PRINT May 1992


The Way We Were

THE POLITICAL RALLIES, the International, the interminable debates, the collectives, the films of Bernardo Bertolucci, the strikes, the pickets outside the factories, the class struggle. And more: Mao, Che, Castro, Togliatti, Pasolini, Visconti, the Berlin Wall. I already miss communism. What will I do, what will we do, without it? What will we do now we can’t call ourselves Marxists (of the Groucho-ist tendency) any more? We have lost the brother behind the wall, the fear of an invasion that often seemed like the only possible solution to the political and existential torpor of our postwar Western world. And losing that brother, I lose myself, vanished on the other side of that wall—and on this side as well, relegated to the profession of intellectual without party, without flag, without ideology.

“The West please!” Eddie Constantine, alias agent Lemmy Caution, requests again and again in Allemagne neuf zero (Germany nine zero, 1991), Jean-Luc Godard’s latest film. The title, besides invoking Roberto Rossellini’s Germania Anno Zero (Germany year zero, 1947), plays on the word “neuf ” in French, which means both “nine” and “new.” But precious little is new in the West of Godard’s movie. That old spy Caution, familiar from Alphaville, has been charged with discovering where the West has gone now that Germany has no wall, and also no personality, no ideology, only the power of the banks. What he finds is just solitude. Which is what all those of us who have lost the Marxist dream are feeling.

I, we, needed communism, needed the idea of a revolution. I grew up in Western European communist culture, and in the cinema that molded its visual world. The Italian foundations of that ’60s communist-influenced cinema were Rossellini’s neorealism, Pier Paolo Pasolini’s Catholic Marxism, Luchino Visconti’s science-lab-like vision, and Bertolucci’s dandyism. But all the engaged cinema of the period partook of the same spirit—from Godard, naturally, to Glauber Rocha, Andrei Tarkovsky, Nagisa Oshima, Tirwak Ghatak, and, later, Wim Wenders and Rainer Werner Fassbinder. And American directors like John Cassavetes, Martin Scorsese, Paul Schrader, and even Steven Spielberg would not “exist” without the European film culture that was inseparable from communism. Now that culture has “lost.” But what would American cinema have done without it, and, more important, what will it do now? How long can it continue producing gadget films of late-Spielberg derivation without the oxygen of a Western culture in which communism was a force? Scorsese, Michael Cimino, David Lynch, Woody Allen, and David Cronenberg demonstrate that influence clearly. Even John Ford and Nicholas Ray would be understood very differently without the left’s interpretations of their work.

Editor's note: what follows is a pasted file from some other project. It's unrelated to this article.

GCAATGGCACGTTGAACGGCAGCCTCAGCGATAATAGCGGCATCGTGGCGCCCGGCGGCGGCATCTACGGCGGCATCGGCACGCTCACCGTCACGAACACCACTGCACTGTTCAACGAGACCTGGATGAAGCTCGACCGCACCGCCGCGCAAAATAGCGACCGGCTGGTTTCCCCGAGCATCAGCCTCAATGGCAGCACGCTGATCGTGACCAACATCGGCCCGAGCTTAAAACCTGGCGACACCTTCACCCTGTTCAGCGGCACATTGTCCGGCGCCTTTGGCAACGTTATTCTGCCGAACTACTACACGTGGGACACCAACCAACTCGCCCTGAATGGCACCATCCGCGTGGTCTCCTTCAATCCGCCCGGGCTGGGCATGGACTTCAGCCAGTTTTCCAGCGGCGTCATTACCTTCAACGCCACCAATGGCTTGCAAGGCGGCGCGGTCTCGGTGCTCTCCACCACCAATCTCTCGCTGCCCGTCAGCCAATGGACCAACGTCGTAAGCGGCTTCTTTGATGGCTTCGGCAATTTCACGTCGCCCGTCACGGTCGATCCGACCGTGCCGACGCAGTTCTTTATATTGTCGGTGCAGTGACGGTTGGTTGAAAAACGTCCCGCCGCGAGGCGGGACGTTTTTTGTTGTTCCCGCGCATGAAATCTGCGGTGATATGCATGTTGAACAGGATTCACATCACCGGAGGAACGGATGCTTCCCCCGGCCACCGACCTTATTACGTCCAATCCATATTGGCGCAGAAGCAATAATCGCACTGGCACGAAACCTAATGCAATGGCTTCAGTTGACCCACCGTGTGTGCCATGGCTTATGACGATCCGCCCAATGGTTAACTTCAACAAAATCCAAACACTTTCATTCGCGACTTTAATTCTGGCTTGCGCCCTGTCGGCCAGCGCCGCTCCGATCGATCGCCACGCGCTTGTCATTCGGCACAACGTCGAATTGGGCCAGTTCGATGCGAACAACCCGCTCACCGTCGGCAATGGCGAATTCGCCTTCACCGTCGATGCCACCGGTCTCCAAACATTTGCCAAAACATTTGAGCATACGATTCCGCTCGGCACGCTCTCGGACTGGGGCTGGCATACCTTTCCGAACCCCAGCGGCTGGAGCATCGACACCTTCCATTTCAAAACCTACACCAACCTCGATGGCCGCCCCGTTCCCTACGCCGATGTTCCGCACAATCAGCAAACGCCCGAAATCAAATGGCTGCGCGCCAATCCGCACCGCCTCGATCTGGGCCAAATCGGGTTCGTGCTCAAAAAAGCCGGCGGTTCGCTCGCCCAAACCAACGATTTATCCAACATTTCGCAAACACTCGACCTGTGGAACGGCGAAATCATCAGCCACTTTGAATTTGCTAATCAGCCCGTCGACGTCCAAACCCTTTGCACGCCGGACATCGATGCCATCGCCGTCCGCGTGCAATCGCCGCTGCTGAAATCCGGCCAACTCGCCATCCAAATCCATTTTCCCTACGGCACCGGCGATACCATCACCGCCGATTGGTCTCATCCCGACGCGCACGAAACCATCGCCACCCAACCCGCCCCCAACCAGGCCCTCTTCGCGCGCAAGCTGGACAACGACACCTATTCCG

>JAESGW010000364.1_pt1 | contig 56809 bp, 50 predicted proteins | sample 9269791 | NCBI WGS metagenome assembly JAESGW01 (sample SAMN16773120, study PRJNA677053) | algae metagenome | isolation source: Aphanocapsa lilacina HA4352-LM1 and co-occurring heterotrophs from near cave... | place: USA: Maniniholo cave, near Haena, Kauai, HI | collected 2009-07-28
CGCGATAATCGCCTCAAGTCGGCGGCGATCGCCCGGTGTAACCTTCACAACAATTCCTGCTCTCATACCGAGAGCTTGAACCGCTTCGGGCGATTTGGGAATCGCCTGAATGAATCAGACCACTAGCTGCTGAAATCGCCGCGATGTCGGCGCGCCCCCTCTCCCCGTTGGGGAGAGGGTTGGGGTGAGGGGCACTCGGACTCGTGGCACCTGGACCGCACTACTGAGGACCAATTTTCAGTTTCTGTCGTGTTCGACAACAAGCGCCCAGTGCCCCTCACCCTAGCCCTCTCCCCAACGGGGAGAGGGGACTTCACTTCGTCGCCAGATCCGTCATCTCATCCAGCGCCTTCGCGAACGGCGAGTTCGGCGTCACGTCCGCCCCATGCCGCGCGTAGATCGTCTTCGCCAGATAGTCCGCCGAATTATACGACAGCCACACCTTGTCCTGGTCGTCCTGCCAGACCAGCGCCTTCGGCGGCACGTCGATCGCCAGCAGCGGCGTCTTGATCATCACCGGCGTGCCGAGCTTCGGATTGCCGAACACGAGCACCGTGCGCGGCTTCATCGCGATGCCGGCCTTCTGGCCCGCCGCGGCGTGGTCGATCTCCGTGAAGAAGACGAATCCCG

Not even the spaghetti western was safe from the Marxist dream. On the contrary, this was precisely where the wildest debates on revolution and class struggle took place. Phrases from Mao and Bakunin are scattered through Sergio Leone’s Duck You Sucker, 1972. Pasolini quotes Marx and Gramsci in his script for Carlo Lizzani’s Requiescant, 1966. Daniel Cohn-Bendit, “Danny the Red,” wrote a Maoist western, Le Vent d’est (The wind from the east, 1968), for Godard. And Franco Solinas, screenwriter of cult political movies like Gillo Pontecorvo’s The Battle of Algiers, 1966, and Quemada!, 1969, also wrote radical spaghetti westerns like Giulio Petroni’s Tepepa, 1968 (with Orson Welles!), Damiano Damiani’s Quien sabe? (A bullet for the general, 1967), and Sergio Sollima’s La resa dei conti (The big gundown, 1966). These films have been revered by an entire international generation of younger directors. Think of Brian De Palma’s quotations of Leone, and of Cimino’s.

Unfortunately an actor like Tomas Milian, who usually played the role of the “good” Mexican bandit, opposed to the deceits of Yankee culture, in the radical spaghetti western, will end up in Hollywood playing an anti-Castro villain, as he did in Havana and JFK. This after a glorious career as a member of the Actor’s Studio, and after leading roles in films by Visconti, Michelangelo Antonioni, and Bertolucci. Such results are harsh blows to our world of images, which is forced to withdraw from its essential principle, metaphor, and to face the brutality of history. Oliver Stone’s JFK and The Doors, for example, go absolutely without metaphor in reinterpreting events of the last thirty years. Yet all Western culture, and particularly European culture, has lived by building this wall of metaphors, a sort of white space on and through which one can freely express oneself. Without metaphor, our culture no longer has the weapons to confront reality. But perhaps it has never had them: “We live in a West where we have not succeeded in freeing ourselves, and we call this incapacity democracy,” said Godard, quoting Robert Musil, at the Venice Film Festival last year. At least in the East, our brothers in arms were capable of making a revolution, and of deposing their kings and their bosses. We, on the other hand, stood waiting for something that might dust off our consciences.